STORY AND VIDEO: Heart of Our City, Carving to heal and connect

Time spent carving has become one man’s outlet to connect with nature, other First Nations communities and to heal himself.

Henry R. Kelly has been carving for 26 years and says it has saved his life. Here he stands next to his most recent wooden sculpture “Transition.”



Time spent carving has become one man’s outlet to connect with nature, other First Nations communities and to heal himself.

Henry R. Kelly has been carving for 26 years and his latest piece called “Transition” was revealed last week. The pole is a sculptured piece of wood he found on the Nass River. His work began three years ago during one of the hardest times of his life when he was going through a split from his partner.

“I was taught, if you want to be professional in this you have to be able to carve under any circumstances, take whatever pain and turn it around and use it,” Kelly said.

The pole is full of life, endowed with meaning. Eight carved figures emerge from the wood: the eagle with the beaver, the raven with the frog, the killer whale with the owl and the wolf with bear claws representing the four main crests and sub-crests of the Tsimshian, Nisga’a and the Gitxsan.

“This carving is universal in nature, the interconnection between these crests, how they flow and are intertwined almost as if they were all one,” he said.

Tapping into his own culture has been a journey of acceptance. When he was young he was given to his grandparents who raised him in the village of Git laxt’aamiks (New Aiyansh). Traditionally, the eldest grandson was given to the grandparents or the oldest uncle, to carry the culture forward, but for many years, Kelly felt that he had been neglected and abandoned.

“The life wasn’t easy. My grandparents went to residential school, Alert Bay. I’d seen things that I wish I didn’t see but like I said that was part of my learning,” Kelly said.

When he was 11-years-old his grandmother passed away and he went to live with his mother in Vancouver. He didn’t know his parents until he was a teenager, and they had both split and remarried. Then he moved to Prince Rupert to live with his father and he said the bitterness for his parents grew.

“That was when I was drinking. I’d rather stay on these streets in Rupert than go live with my dad. I stayed in abandoned houses and abandoned cars here. I sniffed glue, gas and stole. I even got abused as a kid on the streets here as a 14-15-year old. I was acting out a lot,” Kelly said.

Throughout his life, Kelly has been faced with many struggles, and carving has been a means to let go of the trauma from his past. While attending Booth Memorial School he was given a warning that if he didn’t attend classes he wouldn’t be allowed to continue. He said that something inside him clicked and he realized the importance of education, and he studied Native art. He graduated in 1987.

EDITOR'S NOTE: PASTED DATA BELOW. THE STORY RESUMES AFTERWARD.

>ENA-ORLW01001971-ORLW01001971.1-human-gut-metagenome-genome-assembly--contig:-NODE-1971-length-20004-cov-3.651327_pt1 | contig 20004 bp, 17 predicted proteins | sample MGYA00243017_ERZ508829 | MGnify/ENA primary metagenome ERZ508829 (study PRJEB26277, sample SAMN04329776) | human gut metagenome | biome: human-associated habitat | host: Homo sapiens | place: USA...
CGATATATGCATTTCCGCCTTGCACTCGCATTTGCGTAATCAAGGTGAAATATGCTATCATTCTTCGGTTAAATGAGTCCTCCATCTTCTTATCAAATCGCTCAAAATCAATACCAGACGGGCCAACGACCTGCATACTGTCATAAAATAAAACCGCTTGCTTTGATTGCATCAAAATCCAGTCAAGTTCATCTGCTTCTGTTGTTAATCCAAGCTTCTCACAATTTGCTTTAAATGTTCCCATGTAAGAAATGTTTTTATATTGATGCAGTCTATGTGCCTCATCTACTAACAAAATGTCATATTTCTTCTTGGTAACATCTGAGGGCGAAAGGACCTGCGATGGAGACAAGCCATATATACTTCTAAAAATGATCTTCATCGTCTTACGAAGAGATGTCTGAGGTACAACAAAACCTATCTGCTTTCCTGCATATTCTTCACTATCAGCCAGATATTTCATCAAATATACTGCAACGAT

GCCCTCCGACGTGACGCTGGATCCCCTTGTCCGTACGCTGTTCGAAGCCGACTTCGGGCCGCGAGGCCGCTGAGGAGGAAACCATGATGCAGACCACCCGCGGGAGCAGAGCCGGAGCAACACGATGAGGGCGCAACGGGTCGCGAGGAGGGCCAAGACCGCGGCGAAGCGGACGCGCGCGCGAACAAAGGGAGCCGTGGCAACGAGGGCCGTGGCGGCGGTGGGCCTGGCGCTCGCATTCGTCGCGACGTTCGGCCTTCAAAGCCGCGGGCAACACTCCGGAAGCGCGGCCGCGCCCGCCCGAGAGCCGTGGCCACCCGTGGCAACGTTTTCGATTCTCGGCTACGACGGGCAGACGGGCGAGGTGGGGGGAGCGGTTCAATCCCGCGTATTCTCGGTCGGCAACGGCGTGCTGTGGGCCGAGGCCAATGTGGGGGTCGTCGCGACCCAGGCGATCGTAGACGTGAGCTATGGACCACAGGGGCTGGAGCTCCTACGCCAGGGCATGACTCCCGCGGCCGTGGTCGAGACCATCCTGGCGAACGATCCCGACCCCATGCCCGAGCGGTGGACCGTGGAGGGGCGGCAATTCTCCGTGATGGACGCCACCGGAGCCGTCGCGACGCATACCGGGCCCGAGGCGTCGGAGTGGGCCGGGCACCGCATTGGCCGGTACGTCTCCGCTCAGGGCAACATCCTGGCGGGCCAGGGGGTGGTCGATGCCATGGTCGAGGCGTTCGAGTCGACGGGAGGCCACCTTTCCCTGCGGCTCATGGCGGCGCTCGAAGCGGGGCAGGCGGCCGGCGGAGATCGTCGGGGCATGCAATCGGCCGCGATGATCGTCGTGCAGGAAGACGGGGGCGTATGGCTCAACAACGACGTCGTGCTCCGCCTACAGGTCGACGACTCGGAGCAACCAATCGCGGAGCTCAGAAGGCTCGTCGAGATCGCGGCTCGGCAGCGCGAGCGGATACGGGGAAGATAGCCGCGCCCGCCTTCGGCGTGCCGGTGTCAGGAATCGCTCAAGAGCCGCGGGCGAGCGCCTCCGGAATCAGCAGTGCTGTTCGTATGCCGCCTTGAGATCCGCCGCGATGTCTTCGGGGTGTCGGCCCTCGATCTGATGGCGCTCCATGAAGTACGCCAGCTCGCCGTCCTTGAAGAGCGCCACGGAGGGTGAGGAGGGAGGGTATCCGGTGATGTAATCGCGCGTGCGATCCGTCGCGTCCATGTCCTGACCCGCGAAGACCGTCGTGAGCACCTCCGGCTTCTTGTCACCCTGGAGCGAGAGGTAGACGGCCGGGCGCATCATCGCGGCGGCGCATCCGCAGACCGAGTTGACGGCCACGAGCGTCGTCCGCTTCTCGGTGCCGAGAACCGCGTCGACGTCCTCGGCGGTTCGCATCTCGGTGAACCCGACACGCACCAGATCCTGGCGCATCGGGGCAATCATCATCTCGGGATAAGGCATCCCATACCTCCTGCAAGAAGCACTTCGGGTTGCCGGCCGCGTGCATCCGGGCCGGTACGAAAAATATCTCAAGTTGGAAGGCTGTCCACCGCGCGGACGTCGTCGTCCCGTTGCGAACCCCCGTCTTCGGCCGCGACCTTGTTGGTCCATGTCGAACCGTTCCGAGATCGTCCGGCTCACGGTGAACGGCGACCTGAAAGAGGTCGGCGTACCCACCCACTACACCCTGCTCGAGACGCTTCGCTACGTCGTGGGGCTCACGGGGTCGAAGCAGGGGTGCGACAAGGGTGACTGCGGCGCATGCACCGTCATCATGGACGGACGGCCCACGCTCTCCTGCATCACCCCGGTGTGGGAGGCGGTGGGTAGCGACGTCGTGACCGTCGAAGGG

Two years later, he joined a Youth Corp Group and met Dempsey Bob, a master carver from the northwest. Bob did a First Nations Design class with the youths and taught them how to make tools and knives.

“Inside something just went — wow,” Kelly said.

He started carving and learned to control his emotions. If he makes a mistake, he avoids getting angry so the emotion doesn’t go into his work.

“What I do when I get to that point is I put it down and go walk over and do something else. My energy stays rejuvenated all the time. It stays positive. That is something I had to learn on my own,” he said.

He was invited to attend the Freda Diesing School of Northwest Coast Art in Terrace when it first opened, from 2006-2008 where he also won the Dempsey Bob BC Achievement Foundation Award. He moved back to Prince Rupert in 2014 to continue carving. One of his more public pieces of work this year was a mask he carved for Port Edward’s 50th anniversary.

He shares his gift with the youths in the community as well. He teaches First Nations art at the Friendship House Association and he is a part of the First Nations Role Model Program through School District 52.

“As an artist, we’re storytellers. We’re telling the story and part of our identity. This is who I am,” he said stressing that the cultural craft has to be carried on. The father of four is carving for his 18-month-old son right now.

Transition, his latest piece, was inspired by nature and the interconnection between First Nations communities in the northwest. He used a single piece of yellow cedar finished with lemon oil. The eyes, teeth and claws of the animals are inlayed with natural elements, including actual bear claws.

Upon closer inspection the wolf — the crest Kelly belongs to — has some human features. One of the paws matches the carver’s own hand. With still so many years left in his career, Kelly said more will be revealed in his journey.

“It saved my life. I don’t know where I’d be right now.”